Re: Evolving language or laziness?

Subject: Re: Evolving language or laziness?
From: Tim Altom <taltom -at- IQUEST -dot- NET>
Date: Fri, 15 Mar 1996 10:44:00 EST

At 06:38 AM 3/15/96 -0800, you wrote:
>>Time period, Richard, time period. "He" and its variants are Anglo-Saxon,
>>hence extend far back into Anglo history.

>True enough. However, you were talking about changing a basic structure that
>went back that far.

>The convention of using "he" rather than "they" to mean "he or she" doesn't
>go back much farther than the eighteenth century, and it's never caught on
>so completely that you could call it a basic structure. ...RM

>Richard Mateosian Freelance Technical Writer
>srm -at- c2 -dot- org Copyright 1996 Review Editor, IEEE Micro
>http://www.c2.org/~srm/ All rights reserved President, Berkeley STC

To be strictly accurate, such a usage has been recorded at least since
Shakespeare's time, considerably before the 18th century. And to be even
more accurate, English has used "his" even when the gender was obviously
neuter. In the King James Bible, for example, this usage persists in the
phrase "If the salt has lost his savour, wherewith shall it be salted?" It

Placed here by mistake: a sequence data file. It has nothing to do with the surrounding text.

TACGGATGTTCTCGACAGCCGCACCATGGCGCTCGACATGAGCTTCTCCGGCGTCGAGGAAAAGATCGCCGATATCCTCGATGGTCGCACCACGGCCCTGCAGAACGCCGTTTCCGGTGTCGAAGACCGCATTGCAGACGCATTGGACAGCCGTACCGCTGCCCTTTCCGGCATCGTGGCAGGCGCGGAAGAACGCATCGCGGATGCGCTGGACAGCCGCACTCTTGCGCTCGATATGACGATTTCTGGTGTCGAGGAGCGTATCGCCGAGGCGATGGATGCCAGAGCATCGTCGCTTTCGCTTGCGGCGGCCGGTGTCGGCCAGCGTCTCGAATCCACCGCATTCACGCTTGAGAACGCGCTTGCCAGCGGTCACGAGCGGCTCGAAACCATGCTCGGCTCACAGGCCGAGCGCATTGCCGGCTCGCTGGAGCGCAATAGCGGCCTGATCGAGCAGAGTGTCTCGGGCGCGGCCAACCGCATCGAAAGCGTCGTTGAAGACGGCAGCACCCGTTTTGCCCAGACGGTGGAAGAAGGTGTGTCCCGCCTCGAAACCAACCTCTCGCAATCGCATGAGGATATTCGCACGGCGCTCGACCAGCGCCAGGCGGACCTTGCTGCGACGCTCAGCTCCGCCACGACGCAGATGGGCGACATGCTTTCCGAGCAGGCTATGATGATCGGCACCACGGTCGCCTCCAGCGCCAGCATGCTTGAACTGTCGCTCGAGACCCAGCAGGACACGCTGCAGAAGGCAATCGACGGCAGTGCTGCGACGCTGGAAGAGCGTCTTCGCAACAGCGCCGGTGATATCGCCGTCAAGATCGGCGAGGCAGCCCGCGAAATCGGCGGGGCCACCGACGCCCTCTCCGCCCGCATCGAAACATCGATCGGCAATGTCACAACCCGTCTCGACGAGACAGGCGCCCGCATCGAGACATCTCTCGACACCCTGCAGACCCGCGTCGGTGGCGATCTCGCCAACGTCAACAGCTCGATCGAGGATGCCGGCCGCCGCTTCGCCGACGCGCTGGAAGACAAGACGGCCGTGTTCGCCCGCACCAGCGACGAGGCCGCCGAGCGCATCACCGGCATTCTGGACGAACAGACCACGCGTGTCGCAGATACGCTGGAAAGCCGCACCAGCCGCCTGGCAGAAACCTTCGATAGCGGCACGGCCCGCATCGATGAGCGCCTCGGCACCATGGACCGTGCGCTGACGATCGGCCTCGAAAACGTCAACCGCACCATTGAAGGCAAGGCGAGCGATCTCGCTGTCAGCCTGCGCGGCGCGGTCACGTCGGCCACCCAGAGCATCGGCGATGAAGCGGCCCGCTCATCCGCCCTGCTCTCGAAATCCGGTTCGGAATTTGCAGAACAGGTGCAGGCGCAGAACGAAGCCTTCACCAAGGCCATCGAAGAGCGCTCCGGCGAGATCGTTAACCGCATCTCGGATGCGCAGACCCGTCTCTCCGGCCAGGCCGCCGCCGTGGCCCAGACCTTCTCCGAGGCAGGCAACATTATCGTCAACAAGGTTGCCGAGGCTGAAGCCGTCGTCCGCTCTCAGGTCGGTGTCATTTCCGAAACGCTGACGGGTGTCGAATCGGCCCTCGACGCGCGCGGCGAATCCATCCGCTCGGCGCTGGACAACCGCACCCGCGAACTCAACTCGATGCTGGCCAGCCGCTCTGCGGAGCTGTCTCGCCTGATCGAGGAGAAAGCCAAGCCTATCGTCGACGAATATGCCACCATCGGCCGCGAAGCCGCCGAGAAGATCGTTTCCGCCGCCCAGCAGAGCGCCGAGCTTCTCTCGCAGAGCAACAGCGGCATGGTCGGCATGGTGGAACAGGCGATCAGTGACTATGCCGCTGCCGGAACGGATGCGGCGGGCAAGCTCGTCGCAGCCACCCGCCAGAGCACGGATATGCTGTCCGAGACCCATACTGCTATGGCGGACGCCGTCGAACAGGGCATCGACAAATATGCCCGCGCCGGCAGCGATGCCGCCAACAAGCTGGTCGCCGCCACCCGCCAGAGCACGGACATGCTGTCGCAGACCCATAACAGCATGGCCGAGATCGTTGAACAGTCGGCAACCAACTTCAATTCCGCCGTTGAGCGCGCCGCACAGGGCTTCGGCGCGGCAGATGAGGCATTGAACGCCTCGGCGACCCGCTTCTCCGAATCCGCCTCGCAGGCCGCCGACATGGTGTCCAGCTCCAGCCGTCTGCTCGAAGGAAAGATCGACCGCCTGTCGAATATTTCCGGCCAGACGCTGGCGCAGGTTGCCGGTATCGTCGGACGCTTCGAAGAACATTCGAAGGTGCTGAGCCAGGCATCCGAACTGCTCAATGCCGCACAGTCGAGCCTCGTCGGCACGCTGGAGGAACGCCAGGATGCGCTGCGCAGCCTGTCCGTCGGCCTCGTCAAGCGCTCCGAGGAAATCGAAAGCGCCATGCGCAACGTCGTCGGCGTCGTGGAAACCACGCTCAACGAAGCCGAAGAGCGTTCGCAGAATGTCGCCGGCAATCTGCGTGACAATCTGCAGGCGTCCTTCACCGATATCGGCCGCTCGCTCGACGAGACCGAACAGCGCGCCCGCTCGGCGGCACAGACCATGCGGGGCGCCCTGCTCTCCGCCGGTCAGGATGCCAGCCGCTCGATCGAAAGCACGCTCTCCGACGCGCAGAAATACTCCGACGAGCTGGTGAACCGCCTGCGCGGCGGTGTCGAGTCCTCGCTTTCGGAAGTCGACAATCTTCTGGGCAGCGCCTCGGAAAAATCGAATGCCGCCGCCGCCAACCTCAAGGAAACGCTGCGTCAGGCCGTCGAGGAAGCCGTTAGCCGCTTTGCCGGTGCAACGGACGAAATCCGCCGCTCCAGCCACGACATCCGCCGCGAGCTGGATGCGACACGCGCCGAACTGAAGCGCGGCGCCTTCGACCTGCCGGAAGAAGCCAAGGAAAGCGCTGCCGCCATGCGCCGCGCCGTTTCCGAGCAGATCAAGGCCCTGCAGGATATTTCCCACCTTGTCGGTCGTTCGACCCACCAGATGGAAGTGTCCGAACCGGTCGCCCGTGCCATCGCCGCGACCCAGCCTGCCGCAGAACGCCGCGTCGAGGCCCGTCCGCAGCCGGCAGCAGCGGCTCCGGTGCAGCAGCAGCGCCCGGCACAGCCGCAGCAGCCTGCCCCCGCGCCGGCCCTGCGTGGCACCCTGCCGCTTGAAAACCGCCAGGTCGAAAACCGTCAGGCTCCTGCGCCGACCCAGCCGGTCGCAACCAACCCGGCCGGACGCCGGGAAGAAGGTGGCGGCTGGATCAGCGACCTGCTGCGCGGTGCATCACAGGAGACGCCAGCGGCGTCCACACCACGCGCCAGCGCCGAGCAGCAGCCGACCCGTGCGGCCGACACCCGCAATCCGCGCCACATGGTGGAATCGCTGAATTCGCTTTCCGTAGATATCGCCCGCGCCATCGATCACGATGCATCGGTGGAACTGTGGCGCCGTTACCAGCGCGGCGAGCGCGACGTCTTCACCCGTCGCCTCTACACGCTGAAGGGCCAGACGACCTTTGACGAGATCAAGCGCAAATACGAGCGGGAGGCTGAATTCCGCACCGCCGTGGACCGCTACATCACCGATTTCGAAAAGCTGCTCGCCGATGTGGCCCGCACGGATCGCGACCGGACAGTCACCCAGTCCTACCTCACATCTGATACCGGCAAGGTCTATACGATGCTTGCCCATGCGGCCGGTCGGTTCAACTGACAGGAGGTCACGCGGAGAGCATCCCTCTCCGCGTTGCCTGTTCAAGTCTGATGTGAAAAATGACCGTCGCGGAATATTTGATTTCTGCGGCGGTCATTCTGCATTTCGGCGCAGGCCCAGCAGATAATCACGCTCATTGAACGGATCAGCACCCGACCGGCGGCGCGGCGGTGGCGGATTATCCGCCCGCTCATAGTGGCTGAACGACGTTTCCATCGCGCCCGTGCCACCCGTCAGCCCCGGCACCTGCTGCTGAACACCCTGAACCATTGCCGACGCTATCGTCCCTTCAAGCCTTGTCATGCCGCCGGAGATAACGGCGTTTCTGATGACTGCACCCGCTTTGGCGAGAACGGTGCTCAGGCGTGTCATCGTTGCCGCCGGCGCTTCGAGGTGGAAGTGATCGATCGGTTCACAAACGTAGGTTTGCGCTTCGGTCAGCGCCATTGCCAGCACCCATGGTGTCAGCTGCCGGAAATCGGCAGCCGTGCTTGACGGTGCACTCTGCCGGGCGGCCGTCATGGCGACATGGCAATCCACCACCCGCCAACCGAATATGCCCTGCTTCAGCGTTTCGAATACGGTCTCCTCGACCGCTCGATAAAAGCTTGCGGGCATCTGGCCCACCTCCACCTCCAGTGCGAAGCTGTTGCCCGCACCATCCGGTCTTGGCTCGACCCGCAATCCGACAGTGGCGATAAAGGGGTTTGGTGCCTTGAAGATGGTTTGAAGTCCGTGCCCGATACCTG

was common early on to use "his" for "its." There are echoes of this in
Shakespeare, too. Milton used the masculine for an indefinite pronoun, as
did Chaucer. I don't know what literature you routinely read, Richard, but
I'd highly recommend these to test the point.

As for never catching on as basic structure, I'd suggest two arguments:
First, that if it hadn't been established, why are authorities grudgingly
saying that we may now use "he or she" or some other construction to get
around it? Why permit alternate constructions to a construction that was
never a construction? And second, more directly, consult any number of
authorities such as Fowler or the Chicago Manual of Style. There are also
references in such works as Science and Technical Writing, a Manual of Style
by Rubens, and the Harper Dictionary of Contemporary Usage by William and
Mary Morris. Indeed, ask any college grammarian.

The fact is that in trying to avoid the use of the masculine pronoun, we're
severely bending an ancient rule of construction. That isn't in doubt. The
only issue on the table is whether or not it's worth doing to soothe the
ruffled feathers of an offended few. My stand is "no." It's not worth
further twisting an already notoriously imprecise mechanism, just to make a
portion of the population feel better. And it's also my stance that worrying
overmuch about such linguistic matters is a sign that we're not addressing
the more immediate, pressing and deleterious problems.





Tim Altom
Vice President
Simply Written, Inc.
317.899.5882 (voice)
317.899.5987 (fax)
http://www.iquest.net/simply/simplywritten


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